It’s probably not much of a shocker to learn that far fewer people are venturing inside quick service restaurants (QSRs) these days. There is, after all, a global pandemic that continues to rage across the U.S. But Yahoo Finance posted a story over the weekend with actual data showing just how precipitous the drop in foot traffic has been for a number of major QSR brands.
According to location intelligence service Gravy Analytics, as of December 8, foot traffic to Burger King, Popeyes, KFC, Pizza Hut, Taco Bell, Domino’s, Papa Johns and Starbucks fell 50 percent compared to February 2020. Furthermore, Gravy Analytics reports that foot traffic to Chick-Fil-A, McDonald’s, Wendy’s, Dunkin and Chipotle dropped more than 40 percent compared with pre-pandemic levels.
Obviously the key word here is “pandemic,” which forced big changes to restaurants of all sizes here in the U.S. Early on in the pandemic, restaurants in various parts of the country were forced to close dine-in operations entirely. Though many have reopened, most dining rooms still operate under reduced seating capacity and other restrictions as states continue fighting the virus. [I REWROTE THIS GRAF FOR CLARITY]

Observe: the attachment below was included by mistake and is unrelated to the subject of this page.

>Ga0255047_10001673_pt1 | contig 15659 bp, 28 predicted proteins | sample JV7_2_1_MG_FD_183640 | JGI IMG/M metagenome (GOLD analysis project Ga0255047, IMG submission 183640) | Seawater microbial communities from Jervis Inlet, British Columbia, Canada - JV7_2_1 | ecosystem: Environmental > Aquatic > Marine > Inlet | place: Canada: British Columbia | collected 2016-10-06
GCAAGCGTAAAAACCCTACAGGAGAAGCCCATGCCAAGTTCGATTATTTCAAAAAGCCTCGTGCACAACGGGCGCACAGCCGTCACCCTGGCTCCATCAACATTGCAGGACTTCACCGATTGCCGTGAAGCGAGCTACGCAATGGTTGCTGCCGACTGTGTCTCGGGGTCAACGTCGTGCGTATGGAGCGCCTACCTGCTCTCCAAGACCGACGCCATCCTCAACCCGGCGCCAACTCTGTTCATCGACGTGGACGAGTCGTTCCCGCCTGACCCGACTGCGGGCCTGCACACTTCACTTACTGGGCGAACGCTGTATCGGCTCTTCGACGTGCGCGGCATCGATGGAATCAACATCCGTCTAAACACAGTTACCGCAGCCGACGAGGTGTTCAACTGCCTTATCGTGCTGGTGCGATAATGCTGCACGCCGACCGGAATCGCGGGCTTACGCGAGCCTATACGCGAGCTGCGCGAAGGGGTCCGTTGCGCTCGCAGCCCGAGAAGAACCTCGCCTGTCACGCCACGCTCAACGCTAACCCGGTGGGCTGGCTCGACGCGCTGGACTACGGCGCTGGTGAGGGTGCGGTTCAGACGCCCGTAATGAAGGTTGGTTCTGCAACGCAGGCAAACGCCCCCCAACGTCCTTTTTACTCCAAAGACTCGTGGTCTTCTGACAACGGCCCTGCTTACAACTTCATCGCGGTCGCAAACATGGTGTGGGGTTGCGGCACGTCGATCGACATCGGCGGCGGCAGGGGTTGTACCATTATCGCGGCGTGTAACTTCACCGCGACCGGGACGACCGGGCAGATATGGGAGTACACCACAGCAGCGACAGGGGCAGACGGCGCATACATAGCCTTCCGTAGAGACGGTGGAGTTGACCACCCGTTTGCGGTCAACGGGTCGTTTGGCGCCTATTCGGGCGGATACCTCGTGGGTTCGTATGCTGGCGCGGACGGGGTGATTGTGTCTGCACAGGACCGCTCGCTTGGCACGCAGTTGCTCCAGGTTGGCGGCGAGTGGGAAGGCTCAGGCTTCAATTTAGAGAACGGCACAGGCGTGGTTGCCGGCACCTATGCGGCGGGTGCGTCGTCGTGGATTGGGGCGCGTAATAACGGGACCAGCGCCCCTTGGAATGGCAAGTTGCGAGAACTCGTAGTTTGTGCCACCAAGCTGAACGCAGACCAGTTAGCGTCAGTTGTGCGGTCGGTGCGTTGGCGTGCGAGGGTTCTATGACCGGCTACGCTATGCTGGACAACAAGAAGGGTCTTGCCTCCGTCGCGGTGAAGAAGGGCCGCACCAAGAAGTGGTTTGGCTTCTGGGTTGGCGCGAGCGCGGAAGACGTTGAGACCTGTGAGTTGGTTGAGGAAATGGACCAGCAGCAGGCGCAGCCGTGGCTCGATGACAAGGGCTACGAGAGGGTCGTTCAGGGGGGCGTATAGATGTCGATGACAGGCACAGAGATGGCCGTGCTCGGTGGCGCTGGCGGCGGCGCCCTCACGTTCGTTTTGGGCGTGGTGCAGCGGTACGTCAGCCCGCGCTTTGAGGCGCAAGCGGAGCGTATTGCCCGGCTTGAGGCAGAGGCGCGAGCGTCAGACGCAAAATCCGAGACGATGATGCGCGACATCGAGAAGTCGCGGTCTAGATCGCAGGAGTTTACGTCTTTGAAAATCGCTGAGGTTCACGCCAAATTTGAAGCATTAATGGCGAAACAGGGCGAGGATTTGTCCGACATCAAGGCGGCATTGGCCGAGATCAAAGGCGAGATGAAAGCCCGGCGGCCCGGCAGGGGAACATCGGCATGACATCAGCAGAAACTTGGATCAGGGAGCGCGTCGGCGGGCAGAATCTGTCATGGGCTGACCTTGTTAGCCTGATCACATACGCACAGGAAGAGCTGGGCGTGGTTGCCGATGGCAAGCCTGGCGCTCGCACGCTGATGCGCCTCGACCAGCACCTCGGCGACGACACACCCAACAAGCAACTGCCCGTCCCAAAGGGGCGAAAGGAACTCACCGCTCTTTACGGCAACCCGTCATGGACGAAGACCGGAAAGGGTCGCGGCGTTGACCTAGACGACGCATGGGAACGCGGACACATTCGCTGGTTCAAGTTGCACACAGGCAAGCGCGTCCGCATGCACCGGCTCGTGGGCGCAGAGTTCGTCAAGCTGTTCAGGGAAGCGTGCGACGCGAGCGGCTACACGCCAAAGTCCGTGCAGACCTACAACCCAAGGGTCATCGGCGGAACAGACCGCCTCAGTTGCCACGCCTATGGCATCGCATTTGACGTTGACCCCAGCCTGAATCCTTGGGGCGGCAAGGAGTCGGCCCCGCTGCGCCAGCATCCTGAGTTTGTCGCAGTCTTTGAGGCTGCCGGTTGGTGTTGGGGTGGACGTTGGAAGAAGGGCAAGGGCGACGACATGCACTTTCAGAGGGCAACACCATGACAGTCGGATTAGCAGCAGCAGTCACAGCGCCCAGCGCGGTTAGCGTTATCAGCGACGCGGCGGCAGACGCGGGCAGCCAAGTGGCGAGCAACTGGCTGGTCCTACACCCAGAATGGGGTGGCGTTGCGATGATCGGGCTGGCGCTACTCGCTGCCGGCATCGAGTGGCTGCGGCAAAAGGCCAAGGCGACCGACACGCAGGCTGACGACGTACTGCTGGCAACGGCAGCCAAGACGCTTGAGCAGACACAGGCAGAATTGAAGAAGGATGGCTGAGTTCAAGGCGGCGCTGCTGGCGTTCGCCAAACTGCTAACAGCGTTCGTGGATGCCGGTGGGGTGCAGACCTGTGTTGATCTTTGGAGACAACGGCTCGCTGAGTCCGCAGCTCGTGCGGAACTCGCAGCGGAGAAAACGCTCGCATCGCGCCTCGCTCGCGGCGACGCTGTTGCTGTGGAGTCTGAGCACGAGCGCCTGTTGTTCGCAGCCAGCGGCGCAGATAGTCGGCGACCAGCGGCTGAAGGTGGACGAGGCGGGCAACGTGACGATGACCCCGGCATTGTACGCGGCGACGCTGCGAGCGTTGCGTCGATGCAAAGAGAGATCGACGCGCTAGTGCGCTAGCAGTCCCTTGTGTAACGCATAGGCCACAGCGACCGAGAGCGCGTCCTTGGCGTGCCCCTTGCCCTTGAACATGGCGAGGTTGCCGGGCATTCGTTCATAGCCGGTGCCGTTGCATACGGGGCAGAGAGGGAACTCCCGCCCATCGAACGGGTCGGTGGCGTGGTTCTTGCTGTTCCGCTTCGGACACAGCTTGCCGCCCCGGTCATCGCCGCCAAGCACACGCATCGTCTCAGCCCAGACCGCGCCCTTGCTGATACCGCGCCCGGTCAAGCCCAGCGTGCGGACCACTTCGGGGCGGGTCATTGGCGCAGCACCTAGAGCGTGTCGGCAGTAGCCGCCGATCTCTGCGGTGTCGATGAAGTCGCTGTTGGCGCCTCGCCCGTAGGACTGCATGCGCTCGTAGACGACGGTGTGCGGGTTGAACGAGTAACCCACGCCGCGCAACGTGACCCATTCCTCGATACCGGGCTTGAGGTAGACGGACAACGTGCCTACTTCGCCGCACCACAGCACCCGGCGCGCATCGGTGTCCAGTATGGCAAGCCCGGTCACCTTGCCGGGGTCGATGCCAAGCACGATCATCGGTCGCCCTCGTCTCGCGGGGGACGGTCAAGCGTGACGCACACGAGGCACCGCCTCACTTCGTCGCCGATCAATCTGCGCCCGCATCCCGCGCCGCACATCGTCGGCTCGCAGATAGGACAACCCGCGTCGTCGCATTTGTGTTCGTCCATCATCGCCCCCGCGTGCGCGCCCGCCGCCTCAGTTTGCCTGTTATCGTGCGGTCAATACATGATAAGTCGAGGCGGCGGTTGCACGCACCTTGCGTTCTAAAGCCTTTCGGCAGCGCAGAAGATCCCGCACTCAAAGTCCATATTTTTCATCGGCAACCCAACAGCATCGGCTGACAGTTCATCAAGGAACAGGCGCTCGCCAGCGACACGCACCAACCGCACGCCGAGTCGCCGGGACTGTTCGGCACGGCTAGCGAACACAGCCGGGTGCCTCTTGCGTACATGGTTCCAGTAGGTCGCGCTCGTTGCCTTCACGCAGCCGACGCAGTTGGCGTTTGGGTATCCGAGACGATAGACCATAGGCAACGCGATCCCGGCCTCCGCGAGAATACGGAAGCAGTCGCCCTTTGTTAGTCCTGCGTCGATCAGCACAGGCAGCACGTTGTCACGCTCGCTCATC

Given that fewer people could physically stand and sit inside a restaurant, it makes sense to see the kind of drop in foot traffic that Gravy Analytics reported. And as we learn more about COVID, especially how it travels farther and faster inside restaurants than previously thought, these types of limitations are likely to stay in place until the vaccines are widely available. The question now is, even when the vaccine arrives, will people still want to dine in, or equally as important, will QSRs want them to?
In response to the pandemic, QSRs have been aggressively pivoting away from dine in and more towards drive-thrus and delivery. In the back half of this year, McDonald’s, KFC and Burger King have all announced various plans for future store designs to emphasize pickup and drive-thru operations rather than dine in options. At the same time, the rise of delivery services like DoorDash and Uber Eats means that hungry consumers don’t even need to leave their couch if they want a Big Mac or a Whopper.
With 2020 almost in the rearview mirror (thankfully), and the aforementioned vaccine on its way, hopefully the numbers we see from QSRs and all restaurants will be a lot better.